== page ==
Category: Science

The Case for Christ

Approaching Apologetics

The Case for ChristIn my later teen and early young adult years, apologetics were a fairly important discipline to me. I read all of Lee Strobel’s “Case For…” books. Looking back on them, there were some great ideas that I’m glad I picked up in an accessible way there instead of in a philosophy class. There were also a lot of things that I soon realized were really bad arguments, such as the treatment of evolution as obviously contrary to true Christianity as well as a lot of thoroughly-debunked arguments against evolution. I have an easier solution to that one: why couldn’t God create the world and move it to where we are today through an evolutionary process?

Arguing Into the Kingdom?

At the time, the purpose for apologetics was essentially to be able to argue people into the Kingdom. That never works. Discussing issues with somebody may be helpful and I’ll get to that, but if you approach a discussion with the attitude that you need to convince inferior intellects of why you are right, you are never going to convince them you are right. People don’t respond well to being treated as inferior. They get defensive and usually end up further entrenched in their prior beliefs.

#HamOnNye

I did not watch the debate myself although I did follow it on Twitter. I’ve never been to the Answers in Genesis museum myself. I have read a lot of Ken Ham’s quote and seen video of him speaking. I know I’m hardly an expert on his opinion, but I think I’ve encountered enough to understand some major problems with his thought. Without even getting into the science, here are a few:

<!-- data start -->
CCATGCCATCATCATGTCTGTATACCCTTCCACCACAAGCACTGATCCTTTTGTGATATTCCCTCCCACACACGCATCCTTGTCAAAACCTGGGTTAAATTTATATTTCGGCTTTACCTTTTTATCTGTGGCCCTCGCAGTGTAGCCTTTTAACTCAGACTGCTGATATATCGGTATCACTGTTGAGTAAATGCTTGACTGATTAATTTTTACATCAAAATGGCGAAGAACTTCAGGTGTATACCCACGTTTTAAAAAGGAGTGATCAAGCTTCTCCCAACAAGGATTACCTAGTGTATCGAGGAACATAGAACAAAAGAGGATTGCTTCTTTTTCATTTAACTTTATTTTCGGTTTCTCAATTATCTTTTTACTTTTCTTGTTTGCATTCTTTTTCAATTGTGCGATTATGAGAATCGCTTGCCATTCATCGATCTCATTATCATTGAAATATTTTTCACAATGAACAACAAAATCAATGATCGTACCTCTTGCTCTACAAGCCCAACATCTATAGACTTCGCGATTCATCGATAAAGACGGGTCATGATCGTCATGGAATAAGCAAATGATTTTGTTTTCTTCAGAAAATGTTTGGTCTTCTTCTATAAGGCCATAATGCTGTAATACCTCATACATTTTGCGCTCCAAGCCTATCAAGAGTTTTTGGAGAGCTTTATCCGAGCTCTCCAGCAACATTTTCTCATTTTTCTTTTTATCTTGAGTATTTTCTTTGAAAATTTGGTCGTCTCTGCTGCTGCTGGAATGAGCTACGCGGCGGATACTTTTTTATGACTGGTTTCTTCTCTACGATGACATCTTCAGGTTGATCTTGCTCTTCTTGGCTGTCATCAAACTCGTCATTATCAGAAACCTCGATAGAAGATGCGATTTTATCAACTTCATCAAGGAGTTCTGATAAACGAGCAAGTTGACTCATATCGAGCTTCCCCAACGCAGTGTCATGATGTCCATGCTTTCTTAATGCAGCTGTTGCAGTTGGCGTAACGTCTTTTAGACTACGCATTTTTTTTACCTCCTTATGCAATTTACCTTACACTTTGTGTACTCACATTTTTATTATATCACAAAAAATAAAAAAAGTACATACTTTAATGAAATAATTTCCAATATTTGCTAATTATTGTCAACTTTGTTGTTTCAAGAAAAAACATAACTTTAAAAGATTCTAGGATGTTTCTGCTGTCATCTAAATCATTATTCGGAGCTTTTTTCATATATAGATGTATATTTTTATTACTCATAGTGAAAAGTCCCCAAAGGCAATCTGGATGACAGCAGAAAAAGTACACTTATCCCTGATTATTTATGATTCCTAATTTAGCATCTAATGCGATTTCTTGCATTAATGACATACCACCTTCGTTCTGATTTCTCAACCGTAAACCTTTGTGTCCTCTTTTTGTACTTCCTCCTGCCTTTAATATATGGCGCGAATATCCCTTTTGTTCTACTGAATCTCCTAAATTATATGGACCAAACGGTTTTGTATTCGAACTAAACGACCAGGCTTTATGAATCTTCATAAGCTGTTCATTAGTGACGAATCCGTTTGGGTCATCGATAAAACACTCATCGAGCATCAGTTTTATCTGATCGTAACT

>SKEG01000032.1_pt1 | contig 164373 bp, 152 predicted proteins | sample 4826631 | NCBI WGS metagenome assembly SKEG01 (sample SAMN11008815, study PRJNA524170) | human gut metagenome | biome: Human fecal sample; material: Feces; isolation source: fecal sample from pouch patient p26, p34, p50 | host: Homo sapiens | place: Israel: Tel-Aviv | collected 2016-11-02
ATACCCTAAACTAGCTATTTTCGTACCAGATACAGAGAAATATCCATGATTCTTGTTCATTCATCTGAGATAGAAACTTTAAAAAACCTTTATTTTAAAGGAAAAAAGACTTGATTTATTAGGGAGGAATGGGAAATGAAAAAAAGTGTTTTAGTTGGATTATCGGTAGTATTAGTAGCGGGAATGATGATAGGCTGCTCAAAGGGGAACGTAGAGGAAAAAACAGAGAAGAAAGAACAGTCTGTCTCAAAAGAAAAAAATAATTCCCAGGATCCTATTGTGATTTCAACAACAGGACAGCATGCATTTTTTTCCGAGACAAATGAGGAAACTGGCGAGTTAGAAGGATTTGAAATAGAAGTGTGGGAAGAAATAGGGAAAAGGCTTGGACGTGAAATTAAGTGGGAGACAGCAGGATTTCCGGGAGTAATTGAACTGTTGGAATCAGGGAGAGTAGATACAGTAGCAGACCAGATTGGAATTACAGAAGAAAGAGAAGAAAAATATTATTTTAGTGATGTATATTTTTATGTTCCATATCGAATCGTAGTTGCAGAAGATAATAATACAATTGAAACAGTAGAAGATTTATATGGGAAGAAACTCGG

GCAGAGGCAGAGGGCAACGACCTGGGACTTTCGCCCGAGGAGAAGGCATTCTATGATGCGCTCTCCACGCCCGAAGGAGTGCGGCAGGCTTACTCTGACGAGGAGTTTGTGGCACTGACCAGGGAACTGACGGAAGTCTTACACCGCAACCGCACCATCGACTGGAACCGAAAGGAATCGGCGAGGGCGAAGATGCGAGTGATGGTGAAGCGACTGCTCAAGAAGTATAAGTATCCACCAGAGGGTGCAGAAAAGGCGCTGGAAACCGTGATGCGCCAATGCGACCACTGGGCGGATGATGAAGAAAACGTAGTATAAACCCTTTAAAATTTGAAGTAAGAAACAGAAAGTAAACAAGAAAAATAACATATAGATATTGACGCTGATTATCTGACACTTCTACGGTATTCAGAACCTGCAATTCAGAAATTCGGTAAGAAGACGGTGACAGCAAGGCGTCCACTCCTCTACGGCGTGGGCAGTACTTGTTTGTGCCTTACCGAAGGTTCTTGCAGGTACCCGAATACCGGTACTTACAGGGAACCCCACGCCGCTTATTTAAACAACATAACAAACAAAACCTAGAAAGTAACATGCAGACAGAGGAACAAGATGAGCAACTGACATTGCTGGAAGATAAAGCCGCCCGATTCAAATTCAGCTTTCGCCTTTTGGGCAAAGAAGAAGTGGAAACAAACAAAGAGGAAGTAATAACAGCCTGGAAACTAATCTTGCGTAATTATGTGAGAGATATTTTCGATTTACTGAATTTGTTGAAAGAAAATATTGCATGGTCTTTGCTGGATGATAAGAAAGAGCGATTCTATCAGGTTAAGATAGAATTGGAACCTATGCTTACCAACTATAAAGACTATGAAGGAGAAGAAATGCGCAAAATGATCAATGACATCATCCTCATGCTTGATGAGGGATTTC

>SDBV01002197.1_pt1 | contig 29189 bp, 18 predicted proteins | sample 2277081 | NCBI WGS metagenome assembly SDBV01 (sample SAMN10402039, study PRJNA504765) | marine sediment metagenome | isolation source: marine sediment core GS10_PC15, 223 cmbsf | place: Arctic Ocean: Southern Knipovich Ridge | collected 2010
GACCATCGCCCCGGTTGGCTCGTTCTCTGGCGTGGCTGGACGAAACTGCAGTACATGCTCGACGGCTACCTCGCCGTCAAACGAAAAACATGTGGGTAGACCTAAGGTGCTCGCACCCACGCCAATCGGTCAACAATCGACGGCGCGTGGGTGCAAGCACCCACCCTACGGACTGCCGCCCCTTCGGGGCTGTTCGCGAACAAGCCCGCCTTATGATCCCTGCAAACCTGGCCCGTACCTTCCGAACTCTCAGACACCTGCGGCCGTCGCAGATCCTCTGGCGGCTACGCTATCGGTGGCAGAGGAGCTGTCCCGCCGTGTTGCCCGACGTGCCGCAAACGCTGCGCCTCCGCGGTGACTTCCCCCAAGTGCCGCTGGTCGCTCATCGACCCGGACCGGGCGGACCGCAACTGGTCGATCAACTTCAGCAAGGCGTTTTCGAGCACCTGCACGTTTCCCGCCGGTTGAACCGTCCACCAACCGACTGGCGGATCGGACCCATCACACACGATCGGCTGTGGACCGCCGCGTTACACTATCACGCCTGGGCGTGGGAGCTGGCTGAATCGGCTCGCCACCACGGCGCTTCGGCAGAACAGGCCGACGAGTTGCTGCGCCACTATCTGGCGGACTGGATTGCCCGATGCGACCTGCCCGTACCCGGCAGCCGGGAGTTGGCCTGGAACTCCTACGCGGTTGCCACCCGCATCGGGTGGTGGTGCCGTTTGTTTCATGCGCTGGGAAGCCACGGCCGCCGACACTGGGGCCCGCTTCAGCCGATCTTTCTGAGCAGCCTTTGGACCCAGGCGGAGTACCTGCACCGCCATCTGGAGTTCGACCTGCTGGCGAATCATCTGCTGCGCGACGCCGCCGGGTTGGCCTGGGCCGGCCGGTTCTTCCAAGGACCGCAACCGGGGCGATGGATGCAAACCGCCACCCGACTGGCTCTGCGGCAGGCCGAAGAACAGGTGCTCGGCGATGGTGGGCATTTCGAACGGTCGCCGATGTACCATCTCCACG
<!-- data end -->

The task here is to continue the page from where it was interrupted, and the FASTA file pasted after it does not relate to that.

Bad Bible Study

We could go at the most surface level at point out that Ham doesn’t really know how to study the Bible. We could point out that the Hebrew word yom does not necessarily mean a 24-hour day but simply means a period of time. We could also point out that Hebrew genealogies were never meant to be a detailed history of every generation, even if we do presuppose that everybody in them are literal figures, so we can’t simply add up the numbers of generations to conclude the age of the Earth.

Bible

Academia and Me

Krista Dalton recently wrote a great piece about how some Christian culture sees academia as the Bogeyman, using the upcoming film God Is Dead as an example. Krista says this, which sums it up well:

As a phd student, as a young scholar, as a person driven by questions from the moment I first opened my eyes as a child, this fear of me, this projection of me as the bogeyman, baffles and pains me. I am not trying to destroy your faith by making you think about history, context, and theory. I am not an enemy because I desire intellectual exercises in addition to my spiritual practice. Yet this film makes it seem that the college professor lurks on the edge of chaos, ushering in all manner of evil with the words “God is Dead.” In effect, the college professor is the Christian bogeyman.

Creationism in the Genesis Account

Depending on your church location and denominational background, this question could be treated as the most important one for judging people. My first job, then, in this post is to argue for why it does not matter how exactly God went about the process of creating the world. After that, I will briefly outline 3 different perspectives about how God might have created the world.

The Author of Creation Matters… The Method Doesn’t

Somebody please explain to me why it would matter if evolution is true or not. Let me be clear: I’m referring to the scientific theory of how we got from early organisms to the complex world we have today. I am not referring to naturalistic philosophy. To put it a different way, evolutionary creationism, young earth creationism, and intelligent design (explained below) all have the same foundational worldview: God is the author of all things. They just don’t agree on how God created all things and I can think of zero reasons why that matters.

The Antiscience Church